The big shocking news of the day is that Darren Aronofsky has left his gig directing “The Wolverine.” He gave an official excuse, but is there more to it?
When he signed on to direct “Wolverine” sequel, I was pretty shocked. Only four years earlier I had seen the filmmaker speak at an NYC Apple Store (then it was the Apple Store), where he claimed to have no interest in making a superhero movie. He had once been attached to the “Batman” franchise, but he apparently never intended on actually doing that. And while Wolverine is not the same kind of costumed crusader that Batman is, and it’s possible Aronofsky was drawn to the chance of making the sequel as unlike a conventional superhero movie as possible, I can’t help wondering if he really ever meant to direct this project, either. Here is what he said back in 2006 (originally posted by yours truly on The Reeler, a site currently only available via the Wayback Machine):
I didn’t really do much on the Batman thing. For the last six years I’ve been working on The Fountain. That’s been my dream and my passion and that’s what we’ve been working on. It’s been a really difficult film to make, because I think that anytime you do something that doesn’t fit into the studio box, it’s pretty hard. So, when it came up that they wanted me to work on [Batman], I was like, “Well, I just made a $4 million movie about drugs. Maybe if I take their most valued franchise and tell them I’m interested, they’ll let me make The Fountain.” So, it was kind of like a strategic move. But, I wasn’t really into it. I’m not a superhero type of guy. I just really wanted to make The Fountain.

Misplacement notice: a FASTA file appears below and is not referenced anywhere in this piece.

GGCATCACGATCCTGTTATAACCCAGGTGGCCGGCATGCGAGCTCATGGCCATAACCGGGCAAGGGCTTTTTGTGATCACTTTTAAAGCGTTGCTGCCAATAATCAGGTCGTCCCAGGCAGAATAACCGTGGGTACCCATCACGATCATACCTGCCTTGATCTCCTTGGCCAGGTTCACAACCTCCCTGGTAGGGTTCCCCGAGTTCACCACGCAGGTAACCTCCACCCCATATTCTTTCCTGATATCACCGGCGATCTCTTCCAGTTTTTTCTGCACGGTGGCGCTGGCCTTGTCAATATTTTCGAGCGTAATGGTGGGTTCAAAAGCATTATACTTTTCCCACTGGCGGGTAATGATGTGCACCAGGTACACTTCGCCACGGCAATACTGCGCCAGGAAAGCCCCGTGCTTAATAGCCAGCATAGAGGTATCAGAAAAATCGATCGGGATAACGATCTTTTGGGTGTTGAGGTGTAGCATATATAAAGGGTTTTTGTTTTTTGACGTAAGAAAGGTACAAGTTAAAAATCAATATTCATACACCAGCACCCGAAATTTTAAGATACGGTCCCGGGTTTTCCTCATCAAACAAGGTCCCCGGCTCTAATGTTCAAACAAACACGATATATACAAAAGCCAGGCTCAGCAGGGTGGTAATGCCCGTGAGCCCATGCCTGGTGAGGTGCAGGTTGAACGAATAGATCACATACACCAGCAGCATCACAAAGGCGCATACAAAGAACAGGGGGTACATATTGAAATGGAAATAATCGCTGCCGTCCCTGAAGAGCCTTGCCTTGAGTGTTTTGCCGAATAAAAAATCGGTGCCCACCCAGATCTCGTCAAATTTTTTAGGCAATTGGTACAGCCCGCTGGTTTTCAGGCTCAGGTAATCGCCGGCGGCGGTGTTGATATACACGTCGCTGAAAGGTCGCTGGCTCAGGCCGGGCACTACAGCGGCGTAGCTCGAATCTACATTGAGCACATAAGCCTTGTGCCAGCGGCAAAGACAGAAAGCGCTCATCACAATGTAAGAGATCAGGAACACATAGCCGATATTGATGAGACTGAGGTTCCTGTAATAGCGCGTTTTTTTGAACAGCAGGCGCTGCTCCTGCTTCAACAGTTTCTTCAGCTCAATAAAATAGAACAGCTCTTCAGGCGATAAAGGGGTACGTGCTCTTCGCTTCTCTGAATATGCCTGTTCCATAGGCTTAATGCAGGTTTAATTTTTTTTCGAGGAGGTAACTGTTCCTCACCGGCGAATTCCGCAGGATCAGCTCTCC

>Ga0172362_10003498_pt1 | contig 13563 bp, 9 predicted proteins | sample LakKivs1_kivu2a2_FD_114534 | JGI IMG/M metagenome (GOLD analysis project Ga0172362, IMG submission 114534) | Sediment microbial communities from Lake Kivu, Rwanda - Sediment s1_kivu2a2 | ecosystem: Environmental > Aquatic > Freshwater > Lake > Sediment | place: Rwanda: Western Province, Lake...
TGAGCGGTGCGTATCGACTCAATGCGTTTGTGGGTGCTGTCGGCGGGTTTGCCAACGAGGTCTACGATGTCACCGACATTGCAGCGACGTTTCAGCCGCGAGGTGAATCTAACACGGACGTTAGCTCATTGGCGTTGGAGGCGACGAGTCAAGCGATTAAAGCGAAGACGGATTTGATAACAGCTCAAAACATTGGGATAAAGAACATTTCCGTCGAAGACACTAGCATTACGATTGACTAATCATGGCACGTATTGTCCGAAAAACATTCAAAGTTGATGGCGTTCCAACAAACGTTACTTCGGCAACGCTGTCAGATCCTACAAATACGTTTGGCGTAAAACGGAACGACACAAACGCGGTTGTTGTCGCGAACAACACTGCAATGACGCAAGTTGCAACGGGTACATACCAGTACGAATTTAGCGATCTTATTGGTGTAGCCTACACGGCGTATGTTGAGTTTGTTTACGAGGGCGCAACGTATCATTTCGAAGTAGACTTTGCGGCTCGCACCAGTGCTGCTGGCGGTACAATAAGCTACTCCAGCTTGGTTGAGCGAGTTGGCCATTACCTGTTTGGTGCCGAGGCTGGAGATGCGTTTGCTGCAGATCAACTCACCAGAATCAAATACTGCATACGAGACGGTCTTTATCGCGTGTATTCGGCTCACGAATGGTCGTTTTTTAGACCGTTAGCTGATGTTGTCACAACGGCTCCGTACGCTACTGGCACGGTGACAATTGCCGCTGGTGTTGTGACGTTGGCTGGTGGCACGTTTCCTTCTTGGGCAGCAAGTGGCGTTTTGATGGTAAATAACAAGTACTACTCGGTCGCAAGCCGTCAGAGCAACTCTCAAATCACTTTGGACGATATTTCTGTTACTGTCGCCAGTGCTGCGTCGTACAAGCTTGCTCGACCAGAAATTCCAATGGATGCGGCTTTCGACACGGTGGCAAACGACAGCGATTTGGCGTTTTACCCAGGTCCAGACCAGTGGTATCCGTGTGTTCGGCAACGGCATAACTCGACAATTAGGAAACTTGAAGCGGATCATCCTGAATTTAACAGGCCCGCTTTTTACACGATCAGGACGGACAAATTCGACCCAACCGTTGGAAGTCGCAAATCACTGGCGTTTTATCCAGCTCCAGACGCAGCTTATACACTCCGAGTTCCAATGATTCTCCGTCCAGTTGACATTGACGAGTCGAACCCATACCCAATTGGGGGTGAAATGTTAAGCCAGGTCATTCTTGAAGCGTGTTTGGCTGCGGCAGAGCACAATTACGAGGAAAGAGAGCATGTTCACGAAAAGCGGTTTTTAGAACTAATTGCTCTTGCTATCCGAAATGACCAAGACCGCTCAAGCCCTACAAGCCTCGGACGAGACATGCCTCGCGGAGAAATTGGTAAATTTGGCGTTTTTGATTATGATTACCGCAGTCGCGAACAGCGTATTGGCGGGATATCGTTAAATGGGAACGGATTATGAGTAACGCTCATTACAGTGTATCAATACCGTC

Yeah, him just saying he’s not a “superhero type of guy” doesn’t necessarily mean he planned on never doing one. However, he may have also intended for it to be another “strategic move,” giving him leeway for doing the film he really wants to make. Surely he, like everyone else, never imagined that “Black Swan” would be a big hit, let alone a gigantic success worldwide (its $106 million domestic gross is more than double that of his other films combined). So now he doesn’t even need to prove himself bankable with a blockbuster in order to later continue churning out works with more integrity.
Obviously this is all speculation, and the combination of Aronofsky’s stated reason to not be away from his family for so long and the unaddressed possibility that the disasters in Japan might affect the likelihood of filming there are good enough excuses for the sudden halt in “The Wolverine” production. I guess I’ll just have to wait and see if the filmmaker ever ends up not only signed to but actually directing a superhero movie to lay that old statement of his to rest.